The Taiwanese ferrous scrap market has been moderately consistent, albeit with a few sudden price adjustments, but mostly incremental movements during the summer months. The first week of June brought the highest scrap prices of the second quarter; however, mills were able to quickly fill their scrap requirements and, by the second week of the month, demand waned and prices weakened as more local and imported scrap became available at competitive price levels. Multiple ferrous scrap price drops from the Japanese continued to push prices down and, by the final week of June, scrap prices decreased 10% month over month to just a few dollars shy of the low for the year.
The first week of July saw more positive developments in the steel scrap market, with increased Taiwanese steel demand and better-than-anticipated US domestic prices which have supported scrap prices so far this month. However, as we move into the final summer month of August with continued electricity restrictions, scheduled mill maintenance and holidays, we may see the usual seasonal slowdown.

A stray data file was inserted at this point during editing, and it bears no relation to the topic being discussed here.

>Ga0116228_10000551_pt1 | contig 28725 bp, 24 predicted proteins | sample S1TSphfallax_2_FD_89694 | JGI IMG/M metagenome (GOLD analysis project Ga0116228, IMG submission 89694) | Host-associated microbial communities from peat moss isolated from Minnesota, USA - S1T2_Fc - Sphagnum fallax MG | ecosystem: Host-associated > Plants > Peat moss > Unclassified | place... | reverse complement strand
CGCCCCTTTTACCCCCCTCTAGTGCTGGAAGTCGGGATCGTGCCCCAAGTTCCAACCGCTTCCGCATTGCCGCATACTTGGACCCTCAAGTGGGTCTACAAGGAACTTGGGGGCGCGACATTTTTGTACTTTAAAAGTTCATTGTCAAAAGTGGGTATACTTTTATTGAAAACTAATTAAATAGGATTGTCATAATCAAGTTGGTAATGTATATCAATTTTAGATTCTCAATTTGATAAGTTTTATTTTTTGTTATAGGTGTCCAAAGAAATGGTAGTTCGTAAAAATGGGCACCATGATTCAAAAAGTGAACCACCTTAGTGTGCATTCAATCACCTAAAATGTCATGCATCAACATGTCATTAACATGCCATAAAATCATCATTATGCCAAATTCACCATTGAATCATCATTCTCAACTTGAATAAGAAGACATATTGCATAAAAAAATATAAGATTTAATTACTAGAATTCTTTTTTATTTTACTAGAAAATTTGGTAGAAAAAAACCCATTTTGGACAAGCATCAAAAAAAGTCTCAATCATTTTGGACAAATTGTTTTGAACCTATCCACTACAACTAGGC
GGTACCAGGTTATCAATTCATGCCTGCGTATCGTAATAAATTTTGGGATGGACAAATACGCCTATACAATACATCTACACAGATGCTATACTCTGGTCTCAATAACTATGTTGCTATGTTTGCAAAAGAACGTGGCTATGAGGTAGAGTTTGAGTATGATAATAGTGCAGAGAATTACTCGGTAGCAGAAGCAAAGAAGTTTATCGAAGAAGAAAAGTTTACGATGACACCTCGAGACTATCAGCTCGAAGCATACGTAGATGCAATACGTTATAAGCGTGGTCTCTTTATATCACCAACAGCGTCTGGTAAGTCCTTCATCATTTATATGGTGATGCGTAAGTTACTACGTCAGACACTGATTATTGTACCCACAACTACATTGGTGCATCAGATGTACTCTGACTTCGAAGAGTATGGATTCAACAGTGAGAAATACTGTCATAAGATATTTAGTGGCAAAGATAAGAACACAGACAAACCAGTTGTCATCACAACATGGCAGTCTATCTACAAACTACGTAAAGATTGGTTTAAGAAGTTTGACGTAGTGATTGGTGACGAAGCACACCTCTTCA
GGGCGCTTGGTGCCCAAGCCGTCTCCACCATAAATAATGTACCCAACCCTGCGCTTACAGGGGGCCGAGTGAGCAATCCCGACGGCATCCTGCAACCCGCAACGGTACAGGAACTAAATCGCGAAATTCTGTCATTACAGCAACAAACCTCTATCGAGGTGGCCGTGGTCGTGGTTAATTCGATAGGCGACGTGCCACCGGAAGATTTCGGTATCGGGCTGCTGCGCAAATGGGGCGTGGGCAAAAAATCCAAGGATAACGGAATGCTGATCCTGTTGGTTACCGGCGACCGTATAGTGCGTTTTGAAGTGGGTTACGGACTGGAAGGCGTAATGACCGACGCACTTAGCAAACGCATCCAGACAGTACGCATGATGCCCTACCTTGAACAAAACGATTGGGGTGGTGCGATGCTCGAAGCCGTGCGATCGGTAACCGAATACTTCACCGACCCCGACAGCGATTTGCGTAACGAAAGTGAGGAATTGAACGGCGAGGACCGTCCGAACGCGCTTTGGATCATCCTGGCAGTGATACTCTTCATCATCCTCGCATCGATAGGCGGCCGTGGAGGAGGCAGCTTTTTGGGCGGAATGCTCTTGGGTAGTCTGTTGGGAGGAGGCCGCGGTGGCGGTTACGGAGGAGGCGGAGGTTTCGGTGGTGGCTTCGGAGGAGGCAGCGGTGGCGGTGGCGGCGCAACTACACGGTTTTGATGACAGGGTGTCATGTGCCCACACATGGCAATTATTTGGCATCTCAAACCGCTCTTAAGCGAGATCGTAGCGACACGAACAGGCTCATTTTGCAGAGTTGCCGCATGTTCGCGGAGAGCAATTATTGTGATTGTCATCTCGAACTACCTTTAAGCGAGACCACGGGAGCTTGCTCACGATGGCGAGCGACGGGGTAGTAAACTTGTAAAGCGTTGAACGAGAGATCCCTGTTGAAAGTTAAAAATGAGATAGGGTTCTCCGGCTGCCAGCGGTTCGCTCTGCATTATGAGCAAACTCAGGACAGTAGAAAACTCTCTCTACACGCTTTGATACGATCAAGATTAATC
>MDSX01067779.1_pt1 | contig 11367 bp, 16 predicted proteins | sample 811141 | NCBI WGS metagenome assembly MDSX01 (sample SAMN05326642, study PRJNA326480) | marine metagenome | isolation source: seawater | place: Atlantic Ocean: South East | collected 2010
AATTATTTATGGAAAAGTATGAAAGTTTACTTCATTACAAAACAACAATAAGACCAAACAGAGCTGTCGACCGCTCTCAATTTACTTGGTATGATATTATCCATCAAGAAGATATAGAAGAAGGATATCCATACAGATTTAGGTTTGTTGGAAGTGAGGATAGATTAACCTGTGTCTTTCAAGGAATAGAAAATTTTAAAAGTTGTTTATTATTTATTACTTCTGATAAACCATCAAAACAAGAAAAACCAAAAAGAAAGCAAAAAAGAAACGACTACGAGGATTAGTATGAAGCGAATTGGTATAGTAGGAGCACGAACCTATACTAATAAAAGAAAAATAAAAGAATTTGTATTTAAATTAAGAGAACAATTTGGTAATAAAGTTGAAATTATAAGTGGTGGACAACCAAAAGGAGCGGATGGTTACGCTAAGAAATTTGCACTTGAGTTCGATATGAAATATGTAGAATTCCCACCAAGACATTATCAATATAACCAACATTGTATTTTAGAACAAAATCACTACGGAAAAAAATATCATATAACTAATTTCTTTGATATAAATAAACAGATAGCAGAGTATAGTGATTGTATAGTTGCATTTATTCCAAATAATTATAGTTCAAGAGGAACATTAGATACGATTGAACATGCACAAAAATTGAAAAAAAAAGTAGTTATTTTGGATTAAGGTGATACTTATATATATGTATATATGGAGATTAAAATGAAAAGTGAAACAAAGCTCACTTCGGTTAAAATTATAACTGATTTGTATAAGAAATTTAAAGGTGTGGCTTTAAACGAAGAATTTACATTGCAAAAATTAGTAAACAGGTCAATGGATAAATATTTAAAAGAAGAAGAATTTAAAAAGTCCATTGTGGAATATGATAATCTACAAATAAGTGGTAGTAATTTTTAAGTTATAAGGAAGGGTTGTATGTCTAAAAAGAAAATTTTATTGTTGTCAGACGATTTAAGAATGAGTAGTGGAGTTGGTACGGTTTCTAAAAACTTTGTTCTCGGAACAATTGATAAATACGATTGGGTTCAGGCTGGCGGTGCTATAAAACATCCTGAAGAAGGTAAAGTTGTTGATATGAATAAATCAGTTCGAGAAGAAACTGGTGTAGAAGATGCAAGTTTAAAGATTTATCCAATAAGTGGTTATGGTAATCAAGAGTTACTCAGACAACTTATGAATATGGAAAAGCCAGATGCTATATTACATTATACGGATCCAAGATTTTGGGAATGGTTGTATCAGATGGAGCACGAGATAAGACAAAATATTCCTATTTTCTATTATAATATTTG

Taiwanese PMI for June was slightly lower than for May at 48.1, which undeniably represents a trend of manufacturing contraction. Although there may be some downside risk to the economy owing to the enduring trade tensions between Washington D.C. and Beijing, the projection for Taiwanese GDP continues to be annualised growth of 2%, with low inflation and unemployment rates.
Interestingly, soaring imports of machinery parts into Taiwan during June suggest there may be more fixed investment projects underway which may be directly linked to some businesses relocating production away from China.
Sims Metal Management Global Trade Corporation (USA), General Delegate & Board Member of the BIR Ferrous Division